The Baja California of Yesteryear

This book of the Baja of yesteryear takes you down the old pre-pavement peninsular road of the 60’s and early 70’s describing the road and recounting the conditions that we faced, while expanding on our Baja adventures as we went These adventures reach back over fifty years in the Baja that we all love.

Later chapters describe other areas and humorous events and alas Que Lastimas! Where appropriate I have related those conditions to the conditions of today, made suggestions and pointed out interesting things to do as well as explaining some interesting geologic features. There are 270 photographs, some taken over 50 years ago in 1963 and nearly all taken in the 1960’s and 1970’s.

It started with the geology field trips and classes of San Diego State College in the very early 60’s and continued with many personal adventures alone and with other groups in Baja. Yes! Much of this happened to me, however, I have added a few stories from others of our group. To the best of my memory it is a true accounting, although a few of the tales might have been embellished as they were told and retold around the campfires and in the bars of Baja.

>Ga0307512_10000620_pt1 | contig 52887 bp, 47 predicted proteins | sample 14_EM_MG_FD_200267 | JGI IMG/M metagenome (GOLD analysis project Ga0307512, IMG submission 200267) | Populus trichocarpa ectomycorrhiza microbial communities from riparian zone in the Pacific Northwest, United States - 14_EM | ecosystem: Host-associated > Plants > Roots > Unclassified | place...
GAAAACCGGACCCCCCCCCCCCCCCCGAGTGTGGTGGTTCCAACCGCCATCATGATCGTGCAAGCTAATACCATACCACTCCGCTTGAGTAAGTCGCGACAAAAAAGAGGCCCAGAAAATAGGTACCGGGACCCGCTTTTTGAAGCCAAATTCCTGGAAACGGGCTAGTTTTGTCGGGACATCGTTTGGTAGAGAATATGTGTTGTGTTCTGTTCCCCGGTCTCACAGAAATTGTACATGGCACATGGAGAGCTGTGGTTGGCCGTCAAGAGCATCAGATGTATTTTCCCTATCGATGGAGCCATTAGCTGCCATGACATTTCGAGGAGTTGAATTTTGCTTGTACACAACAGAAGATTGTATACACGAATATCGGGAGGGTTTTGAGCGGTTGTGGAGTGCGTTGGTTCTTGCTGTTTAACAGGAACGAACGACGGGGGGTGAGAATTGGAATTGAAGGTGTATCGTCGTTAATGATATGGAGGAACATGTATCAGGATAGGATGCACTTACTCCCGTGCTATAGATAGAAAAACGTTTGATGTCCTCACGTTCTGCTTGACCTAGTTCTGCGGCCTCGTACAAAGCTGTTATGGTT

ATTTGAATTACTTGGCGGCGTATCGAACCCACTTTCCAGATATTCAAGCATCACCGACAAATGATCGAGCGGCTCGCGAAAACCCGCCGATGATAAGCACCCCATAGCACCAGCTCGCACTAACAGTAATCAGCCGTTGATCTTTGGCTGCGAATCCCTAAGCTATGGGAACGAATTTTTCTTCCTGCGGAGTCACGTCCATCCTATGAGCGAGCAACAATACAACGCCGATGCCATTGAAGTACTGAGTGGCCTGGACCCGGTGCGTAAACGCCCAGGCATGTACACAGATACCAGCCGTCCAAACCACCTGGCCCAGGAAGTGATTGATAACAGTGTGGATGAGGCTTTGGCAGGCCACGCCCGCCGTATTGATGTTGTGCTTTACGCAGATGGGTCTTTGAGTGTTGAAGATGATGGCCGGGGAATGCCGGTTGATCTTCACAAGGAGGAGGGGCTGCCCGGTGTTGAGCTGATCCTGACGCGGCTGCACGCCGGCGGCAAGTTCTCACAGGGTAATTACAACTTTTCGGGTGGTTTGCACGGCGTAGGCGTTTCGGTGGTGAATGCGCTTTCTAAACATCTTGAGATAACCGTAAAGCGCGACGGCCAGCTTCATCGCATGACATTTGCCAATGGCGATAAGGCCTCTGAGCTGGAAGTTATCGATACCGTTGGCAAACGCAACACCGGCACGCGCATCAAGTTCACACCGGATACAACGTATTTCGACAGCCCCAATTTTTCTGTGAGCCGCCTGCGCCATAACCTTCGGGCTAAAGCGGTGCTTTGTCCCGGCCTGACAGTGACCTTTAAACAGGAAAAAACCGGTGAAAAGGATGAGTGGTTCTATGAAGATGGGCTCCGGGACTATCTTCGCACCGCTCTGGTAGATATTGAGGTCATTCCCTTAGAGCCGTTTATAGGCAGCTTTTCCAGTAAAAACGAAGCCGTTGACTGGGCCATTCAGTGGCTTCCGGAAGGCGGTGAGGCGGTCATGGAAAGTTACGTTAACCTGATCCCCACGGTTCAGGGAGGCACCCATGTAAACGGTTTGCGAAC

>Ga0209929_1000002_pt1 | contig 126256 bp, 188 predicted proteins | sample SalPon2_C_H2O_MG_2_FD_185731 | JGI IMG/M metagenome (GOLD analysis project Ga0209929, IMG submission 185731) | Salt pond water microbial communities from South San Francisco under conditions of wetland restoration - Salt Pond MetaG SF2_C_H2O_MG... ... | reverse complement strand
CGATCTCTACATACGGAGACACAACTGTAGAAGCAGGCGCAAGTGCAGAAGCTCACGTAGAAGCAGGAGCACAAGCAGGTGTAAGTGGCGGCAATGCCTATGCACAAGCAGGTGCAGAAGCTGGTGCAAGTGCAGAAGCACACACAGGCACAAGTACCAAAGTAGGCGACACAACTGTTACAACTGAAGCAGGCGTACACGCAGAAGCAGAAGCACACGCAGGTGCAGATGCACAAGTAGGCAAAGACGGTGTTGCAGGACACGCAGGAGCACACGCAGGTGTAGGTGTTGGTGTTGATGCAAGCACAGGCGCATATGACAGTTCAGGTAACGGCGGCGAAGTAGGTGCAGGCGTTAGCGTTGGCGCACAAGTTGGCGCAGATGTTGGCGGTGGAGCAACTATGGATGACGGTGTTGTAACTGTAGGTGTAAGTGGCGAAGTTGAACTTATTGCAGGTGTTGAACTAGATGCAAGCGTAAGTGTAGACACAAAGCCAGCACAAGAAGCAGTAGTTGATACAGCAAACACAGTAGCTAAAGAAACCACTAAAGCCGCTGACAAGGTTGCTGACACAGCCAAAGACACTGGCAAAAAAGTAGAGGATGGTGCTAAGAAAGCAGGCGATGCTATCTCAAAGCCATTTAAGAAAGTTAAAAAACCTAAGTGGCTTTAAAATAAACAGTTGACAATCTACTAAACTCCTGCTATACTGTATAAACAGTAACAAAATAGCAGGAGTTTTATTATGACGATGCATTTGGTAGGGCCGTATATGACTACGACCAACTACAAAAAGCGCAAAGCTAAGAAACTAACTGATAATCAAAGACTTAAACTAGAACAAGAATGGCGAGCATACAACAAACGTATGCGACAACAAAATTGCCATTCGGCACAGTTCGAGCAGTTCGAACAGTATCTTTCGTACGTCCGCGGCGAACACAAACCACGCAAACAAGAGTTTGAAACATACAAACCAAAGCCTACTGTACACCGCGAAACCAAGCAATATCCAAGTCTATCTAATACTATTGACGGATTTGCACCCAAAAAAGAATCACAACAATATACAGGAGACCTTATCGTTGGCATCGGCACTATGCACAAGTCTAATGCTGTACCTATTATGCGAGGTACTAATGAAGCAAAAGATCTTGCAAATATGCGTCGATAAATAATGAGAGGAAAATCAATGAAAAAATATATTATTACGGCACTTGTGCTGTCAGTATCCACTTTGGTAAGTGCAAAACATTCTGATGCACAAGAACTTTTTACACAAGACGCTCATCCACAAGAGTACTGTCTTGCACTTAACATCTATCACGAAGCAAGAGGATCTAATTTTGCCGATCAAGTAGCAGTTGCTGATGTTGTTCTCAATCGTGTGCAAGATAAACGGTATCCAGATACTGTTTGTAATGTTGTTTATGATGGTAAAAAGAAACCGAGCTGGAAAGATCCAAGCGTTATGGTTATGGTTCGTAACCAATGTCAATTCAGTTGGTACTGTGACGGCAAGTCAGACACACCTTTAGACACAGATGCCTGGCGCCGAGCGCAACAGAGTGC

Adventure Points — Prior to the paving of the highway in the 70’s there were a number of points on the trip down the peninsula that only the experienced or the adventurous and intrepid tourist would pass. Of those people who deigned to even enter Baja few ever drove south of Tijuana and fewer yet got below Ensenada and the blowhole at Punta Banda. The end of the paved road north of San Quintin represented the edge of civilization to most of the rest. (It was!) If by some chance they got to El Rosario, Mama Espinosa would advise all but the well equipped to turn back. As a result of this culling, we could often travel all day on the main Baja “Highway” and meet no one but the occasional trucker or local. This was the last frontier.

There is some rhyme and reason to the sequence of events in this book, however, the adventures and Que Lastimas! are inter-twined. Recounting the memories of what happened in one year often leads to a related memory and another event in time and space. In short, like the author William Faulkner, I frequently digress! Of course these accounts and stories are not all of the tales of yesteryear. Many more have come to mind as I write this book. As Gary Peterson (my Master’s Thesis Chairman) said “You have to cut it off somewhere.”